It’s eerily quiet, but it’s a welcome relief. There’s been a lot of discussion over the last several hours, and my head hurts.

I move over to the window, too antsy to sit. Pulling the sheer curtain back, I peek out over the front yard. There’s a black suburban parked on the street parallel to the house. Inside it is a Jameson employee. I know there’s another hovering somewhere around the backyard. August didn’t think the men were necessary, but he’d told me he was keeping them throughout the night to give me some peace of mind. While I appreciate the gesture, they don’t make me feel any safer.

Leaning forward, I let my forehead rest against the window and wonder when we’ll get some resolution. We left Jameson after watching the video feeds from the Grande Casino, and August drove my father and me to his house. He’d then pulled his parents aside and updated them on what was going on. We decided not to tell Sam just yet because the kid has enough on his plate without adding this worry to it.

Dinner had been a quiet affair. While he hadn’t understood what was happening, Sam isn’t stupid. He’d valiantly kept trying to engage us in funny stories or commit to making plans to do something fun. Eventually, he’d slipped into the same sullen sulk we were all in.

After, Sam settled in to watch a movie with his grandparents down in the basement while August and I cleaned the kitchen. It hadn’t taken us long to get into another heated debate over what to do.

“We should make a run for it,” I’d told August as I wiped the counters. I’d kept my voice low, because even though the door to the basement was closed, I hadn’t wanted Sam to overhear us.

August’s expression had darkened. “You’re good at that, aren’t you? Running, I mean.”

I’d taken a deep breath, not wanting to get stuck on old hurts. “I’m good at running when I don’t think I have any other choice to protect Sam. I didn’t have a choice then, and I’m feeling like I don’t have a choice now.”

August’s eyes had filled with contrition, and he leaned on the counter opposite of me. “I know. And I’m sorry. I shouldn’t have brought up that past shit.”

I’d sniffed dismissively, scrubbing harder at an already-clean granite countertop.

August reached out and placed a restraining hand on my arm, which forced me to meet his eyes. “I do understand why you ran back then, just as I understand why you’re scared and want to run now. You’re operating from a ‘mom’ perspective, and your instinct is to snatch Sam up and hide him away. But I’m telling you, Leighton, my perspective is different. You can’t run without knowing all the facts. We need to have patience and get more information so we can know the actual danger that’s being presented.”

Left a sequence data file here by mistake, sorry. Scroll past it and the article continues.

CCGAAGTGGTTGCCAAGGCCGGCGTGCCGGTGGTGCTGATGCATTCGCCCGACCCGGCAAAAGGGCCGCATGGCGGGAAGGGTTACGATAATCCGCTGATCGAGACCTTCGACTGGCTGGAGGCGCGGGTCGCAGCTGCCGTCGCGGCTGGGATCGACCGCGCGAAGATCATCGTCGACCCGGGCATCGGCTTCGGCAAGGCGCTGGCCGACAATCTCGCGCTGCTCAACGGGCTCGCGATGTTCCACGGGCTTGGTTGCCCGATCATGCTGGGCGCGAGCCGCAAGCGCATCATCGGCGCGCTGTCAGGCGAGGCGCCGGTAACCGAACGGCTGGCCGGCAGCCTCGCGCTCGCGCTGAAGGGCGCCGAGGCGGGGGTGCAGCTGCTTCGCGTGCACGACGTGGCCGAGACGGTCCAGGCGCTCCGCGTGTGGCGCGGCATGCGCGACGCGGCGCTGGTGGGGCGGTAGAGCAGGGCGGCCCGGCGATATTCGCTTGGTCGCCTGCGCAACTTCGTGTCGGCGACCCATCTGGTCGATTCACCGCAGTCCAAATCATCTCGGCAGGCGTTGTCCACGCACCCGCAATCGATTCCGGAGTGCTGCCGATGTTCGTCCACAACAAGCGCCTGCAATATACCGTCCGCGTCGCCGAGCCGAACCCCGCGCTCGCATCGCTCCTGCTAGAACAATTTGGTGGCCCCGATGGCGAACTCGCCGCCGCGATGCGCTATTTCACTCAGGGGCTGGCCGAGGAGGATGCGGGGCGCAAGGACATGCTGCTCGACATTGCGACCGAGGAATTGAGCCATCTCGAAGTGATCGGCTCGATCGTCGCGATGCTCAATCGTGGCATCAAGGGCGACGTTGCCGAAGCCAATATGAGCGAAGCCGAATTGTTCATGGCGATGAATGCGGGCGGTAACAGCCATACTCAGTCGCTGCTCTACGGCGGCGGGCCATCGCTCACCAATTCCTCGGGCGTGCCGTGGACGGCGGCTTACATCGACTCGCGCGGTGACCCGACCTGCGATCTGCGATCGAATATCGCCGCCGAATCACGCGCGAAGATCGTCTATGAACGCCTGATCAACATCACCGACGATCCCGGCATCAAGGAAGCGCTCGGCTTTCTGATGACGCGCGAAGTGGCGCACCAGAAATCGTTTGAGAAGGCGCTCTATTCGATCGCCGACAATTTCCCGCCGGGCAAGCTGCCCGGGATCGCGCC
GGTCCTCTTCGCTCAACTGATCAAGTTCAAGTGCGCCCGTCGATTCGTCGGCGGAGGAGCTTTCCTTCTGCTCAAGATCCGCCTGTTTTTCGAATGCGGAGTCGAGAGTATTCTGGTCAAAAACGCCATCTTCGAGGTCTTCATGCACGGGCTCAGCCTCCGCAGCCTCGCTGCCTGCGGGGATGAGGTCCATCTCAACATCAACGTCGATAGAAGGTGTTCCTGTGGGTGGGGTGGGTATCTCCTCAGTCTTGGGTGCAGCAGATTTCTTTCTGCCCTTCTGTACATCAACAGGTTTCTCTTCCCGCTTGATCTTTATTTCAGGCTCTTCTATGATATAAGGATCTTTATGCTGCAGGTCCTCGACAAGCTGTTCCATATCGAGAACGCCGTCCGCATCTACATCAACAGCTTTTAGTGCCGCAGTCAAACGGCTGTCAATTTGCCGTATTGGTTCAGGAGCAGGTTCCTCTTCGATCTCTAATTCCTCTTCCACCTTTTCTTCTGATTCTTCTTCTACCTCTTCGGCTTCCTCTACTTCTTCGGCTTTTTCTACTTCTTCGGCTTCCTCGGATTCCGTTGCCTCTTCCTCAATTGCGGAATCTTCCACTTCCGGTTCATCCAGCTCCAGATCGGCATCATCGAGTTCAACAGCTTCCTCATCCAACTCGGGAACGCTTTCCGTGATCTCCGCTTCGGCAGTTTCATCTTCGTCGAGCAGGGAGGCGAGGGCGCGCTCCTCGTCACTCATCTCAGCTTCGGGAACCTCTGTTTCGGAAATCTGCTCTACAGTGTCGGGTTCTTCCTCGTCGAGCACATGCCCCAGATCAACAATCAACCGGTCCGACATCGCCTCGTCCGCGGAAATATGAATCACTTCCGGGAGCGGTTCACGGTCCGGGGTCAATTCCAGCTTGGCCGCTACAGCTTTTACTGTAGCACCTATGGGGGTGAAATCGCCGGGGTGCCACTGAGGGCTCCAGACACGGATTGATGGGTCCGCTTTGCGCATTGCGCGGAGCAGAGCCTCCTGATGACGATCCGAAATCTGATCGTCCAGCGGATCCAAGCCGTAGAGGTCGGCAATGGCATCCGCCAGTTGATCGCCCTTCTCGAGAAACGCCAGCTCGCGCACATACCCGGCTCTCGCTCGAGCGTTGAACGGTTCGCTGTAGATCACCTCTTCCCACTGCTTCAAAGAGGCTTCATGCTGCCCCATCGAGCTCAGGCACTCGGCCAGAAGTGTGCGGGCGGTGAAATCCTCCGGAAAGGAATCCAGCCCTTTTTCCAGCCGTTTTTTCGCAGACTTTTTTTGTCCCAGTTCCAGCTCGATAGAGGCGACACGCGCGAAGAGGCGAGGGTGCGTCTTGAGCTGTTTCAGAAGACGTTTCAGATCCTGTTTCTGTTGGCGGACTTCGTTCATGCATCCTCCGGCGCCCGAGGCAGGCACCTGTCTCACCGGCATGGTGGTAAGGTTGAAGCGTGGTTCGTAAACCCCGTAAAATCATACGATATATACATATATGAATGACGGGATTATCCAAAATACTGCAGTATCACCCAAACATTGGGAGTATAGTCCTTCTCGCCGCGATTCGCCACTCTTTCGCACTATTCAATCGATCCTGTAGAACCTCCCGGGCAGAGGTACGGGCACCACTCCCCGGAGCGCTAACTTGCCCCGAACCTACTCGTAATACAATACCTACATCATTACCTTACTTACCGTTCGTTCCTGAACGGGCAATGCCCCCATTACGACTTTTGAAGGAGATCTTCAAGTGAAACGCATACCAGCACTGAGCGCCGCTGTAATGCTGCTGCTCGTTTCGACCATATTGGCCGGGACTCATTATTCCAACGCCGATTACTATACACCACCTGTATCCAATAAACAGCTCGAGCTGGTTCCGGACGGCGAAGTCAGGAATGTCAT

He’d been right, of course. And his words had actually settled me down for a few hours. We’d joined everyone in the living room, ate some popcorn, and chilled out together. When Sam got sleepy, August had joined me in tucking him in. He’d listened to me tell Sam an off-the-cuff, made-up story, then had given him the same kiss on the forehead I had. He’d left, though, while I stayed, choosing to cuddle with my boy for a while. He’s growing up way too fast, and I know these times aren’t going to last.

Movement out the window catches my eye. Headlights turn into the driveway, and my blood starts to pound through my veins. “Someone’s here.”

August moves quickly to the window to look out. “It’s Rachel.”

Sure enough, Rachel unfolds from the SUV. The Jameson guy in the Suburban steps out, and Rachel says something to him. He merely nods before ducking back inside as Rachel comes up to the front porch.

August meets her at the door, welcoming her inside. He makes quick introductions to his parents, then asks if she wants something to drink. She shakes her head. “I just wanted to stop by on my way home to update you.”

“What did you find out?” August asks.

“DOJ has been able to confirm there’s a few channels of chatter about Mike. They said the men were not able to get any identifying information about Mike or Leighton at the casino.”

“That’s great news,” Brian says with a broad smile.

Rachel shakes her head, her expression somber. “It’s not stopping their enthusiasm. They know he’s in Vegas, so they are dispatching their people in high numbers. Hiring investigators. Probably plying crooked cops with money to keep their eyes peeled. You can believe there will be photos of Mike and Leighton everywhere, and the first place they’ll start questioning people is at the Grande Casino.”

“The only one who knew me was Marilyn,” my dad says sadly. “And she didn’t know that much. My full name, yes, but not where I lived or anything.”